I am trying to get my head wrapped around OOP after programming in more procedural languages for a number of years.

My question: What is the best practice for handling variable values outside of source code?

For example, I have file directory values and regex patterns that may need to be manually changed from time to time. I would like to avoid changing these values directly in the source code. I am thinking of creating a text file that will hold key/value pairs. I would then create an object to set these values so that they can be referenced by any methods in my code.

Is this the right approach or am I violating any OOP principles?


2 Answers 2


Your approach does not violate any OOP principles.

If it is the right approach is unanswerable, because there is no the right approach. I can tell you that it is a right approach, but there are always other approaches possible. That said, if it works for you, stick with it.

  • Great thanks Bart. I should probably remove the "right approach" from my question as I am really only concerned with the OOP perspective. I'll accept your answer shortly (just want to wait a little while in case there are any other viewpoints on this). Thank you for the feedback. Commented Aug 25, 2013 at 17:18
  • @UberNubIsTrue: I mostly added the part about "the right approach" to make my answer more than a one-liner. :-) Commented Aug 25, 2013 at 18:09

This has nothing to do with OOP and everything to do with requirements.

For instance, would it be OK to recompile all or part of the program when the values or patterns change? Then you might chuck them away into a header file or a class (or whatever your language provides) so you wouldn't have to hardcode them into the actual program logic (a good practice anyway).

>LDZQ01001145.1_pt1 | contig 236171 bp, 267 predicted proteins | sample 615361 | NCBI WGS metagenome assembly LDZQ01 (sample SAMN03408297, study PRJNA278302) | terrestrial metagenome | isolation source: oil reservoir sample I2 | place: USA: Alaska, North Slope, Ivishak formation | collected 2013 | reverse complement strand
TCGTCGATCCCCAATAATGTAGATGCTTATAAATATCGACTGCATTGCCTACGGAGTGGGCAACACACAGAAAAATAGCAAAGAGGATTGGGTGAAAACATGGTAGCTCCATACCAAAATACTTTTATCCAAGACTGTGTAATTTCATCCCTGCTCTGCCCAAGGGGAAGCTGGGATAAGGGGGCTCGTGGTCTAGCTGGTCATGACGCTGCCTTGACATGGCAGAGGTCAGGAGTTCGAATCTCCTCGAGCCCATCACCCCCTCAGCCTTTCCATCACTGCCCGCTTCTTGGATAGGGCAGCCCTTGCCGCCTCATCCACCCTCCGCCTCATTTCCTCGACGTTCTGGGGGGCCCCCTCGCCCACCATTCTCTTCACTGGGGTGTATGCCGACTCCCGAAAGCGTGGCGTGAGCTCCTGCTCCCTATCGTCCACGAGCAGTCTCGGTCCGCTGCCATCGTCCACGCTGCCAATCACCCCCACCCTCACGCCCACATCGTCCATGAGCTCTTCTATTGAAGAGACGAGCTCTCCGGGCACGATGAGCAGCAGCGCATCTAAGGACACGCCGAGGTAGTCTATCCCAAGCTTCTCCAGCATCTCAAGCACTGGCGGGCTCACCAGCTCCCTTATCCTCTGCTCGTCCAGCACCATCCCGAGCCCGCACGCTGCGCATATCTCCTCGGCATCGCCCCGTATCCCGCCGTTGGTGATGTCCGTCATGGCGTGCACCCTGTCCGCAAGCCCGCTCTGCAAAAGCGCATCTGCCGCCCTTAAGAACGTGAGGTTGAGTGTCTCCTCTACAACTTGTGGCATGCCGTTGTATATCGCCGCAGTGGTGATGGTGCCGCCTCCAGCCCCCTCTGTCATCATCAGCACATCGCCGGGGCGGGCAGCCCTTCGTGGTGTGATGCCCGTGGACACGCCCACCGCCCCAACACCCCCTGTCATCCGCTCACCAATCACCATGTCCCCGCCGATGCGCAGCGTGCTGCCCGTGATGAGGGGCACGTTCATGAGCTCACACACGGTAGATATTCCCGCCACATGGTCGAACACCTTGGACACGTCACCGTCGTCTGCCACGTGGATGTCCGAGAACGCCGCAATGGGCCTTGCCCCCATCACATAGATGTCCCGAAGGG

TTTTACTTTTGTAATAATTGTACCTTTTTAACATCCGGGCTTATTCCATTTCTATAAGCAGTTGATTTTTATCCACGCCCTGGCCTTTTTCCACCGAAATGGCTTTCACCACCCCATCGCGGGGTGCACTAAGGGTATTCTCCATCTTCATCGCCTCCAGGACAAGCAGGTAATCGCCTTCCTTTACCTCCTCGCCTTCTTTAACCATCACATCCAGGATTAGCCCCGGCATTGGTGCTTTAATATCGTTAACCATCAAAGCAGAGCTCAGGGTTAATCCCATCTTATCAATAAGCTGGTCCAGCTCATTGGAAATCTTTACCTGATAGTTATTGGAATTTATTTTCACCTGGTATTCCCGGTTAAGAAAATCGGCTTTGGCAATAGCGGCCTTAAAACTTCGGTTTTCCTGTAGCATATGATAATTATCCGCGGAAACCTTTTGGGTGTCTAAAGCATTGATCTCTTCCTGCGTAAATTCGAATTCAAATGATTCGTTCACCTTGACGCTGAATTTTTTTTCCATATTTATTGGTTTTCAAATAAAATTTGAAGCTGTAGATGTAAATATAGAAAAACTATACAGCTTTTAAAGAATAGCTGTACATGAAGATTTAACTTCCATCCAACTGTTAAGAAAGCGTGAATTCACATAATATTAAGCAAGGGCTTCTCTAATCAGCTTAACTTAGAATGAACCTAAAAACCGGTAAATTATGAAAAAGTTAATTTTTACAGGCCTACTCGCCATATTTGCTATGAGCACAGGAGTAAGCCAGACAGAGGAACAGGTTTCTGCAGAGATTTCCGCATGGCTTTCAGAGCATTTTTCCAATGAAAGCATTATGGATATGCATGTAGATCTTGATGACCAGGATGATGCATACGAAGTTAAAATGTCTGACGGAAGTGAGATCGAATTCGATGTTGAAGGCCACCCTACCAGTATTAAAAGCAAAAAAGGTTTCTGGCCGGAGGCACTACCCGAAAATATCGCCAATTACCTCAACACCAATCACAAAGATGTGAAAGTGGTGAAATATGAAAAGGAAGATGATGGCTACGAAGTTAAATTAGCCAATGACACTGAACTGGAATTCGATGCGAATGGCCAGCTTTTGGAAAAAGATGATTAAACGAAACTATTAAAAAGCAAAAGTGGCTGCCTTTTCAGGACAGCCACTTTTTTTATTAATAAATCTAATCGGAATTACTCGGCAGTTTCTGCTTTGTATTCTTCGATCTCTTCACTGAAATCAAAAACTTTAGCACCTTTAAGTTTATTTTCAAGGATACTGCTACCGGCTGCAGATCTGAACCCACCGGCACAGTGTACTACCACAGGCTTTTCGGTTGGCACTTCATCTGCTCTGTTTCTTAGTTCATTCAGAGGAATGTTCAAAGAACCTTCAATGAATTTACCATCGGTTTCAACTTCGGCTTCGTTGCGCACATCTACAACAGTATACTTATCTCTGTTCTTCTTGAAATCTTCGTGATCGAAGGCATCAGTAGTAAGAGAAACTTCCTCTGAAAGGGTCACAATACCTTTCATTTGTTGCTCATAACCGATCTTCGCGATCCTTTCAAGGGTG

If not, you probably mean to make the values changeable at runtime. You'd need to read them out of some kind of file format or database and make your program data-driven.

Ultimately, this is something you (or whoever is in charge) need to decide before starting the design because it has direct bearing on what you design. Many procedural, functional or object-oriented approaches tackle both problems, but you need to decide which one you're facing first.

  • Thanks busy_wait, that is helpful. I didn't know if it was better practice (from an OOP perspective) to hardcode each individual value within the classes or if I could keep them external and load them all in a separate object at runtime (while still holding true to OOP principles). OOP is a complete paradigm shift for me so I am questioning all of my previous assumptions around design. Commented Aug 25, 2013 at 18:17
  • That's great. If you don't ask, you'll never know. Hardcoding is always less flexible, but sometimes you don't need or don't want this flexibility. It all depends on what you want/need and how much time you have to spend on each problem. This is part of what makes programming an art.
    – idoby
    Commented Aug 25, 2013 at 19:07

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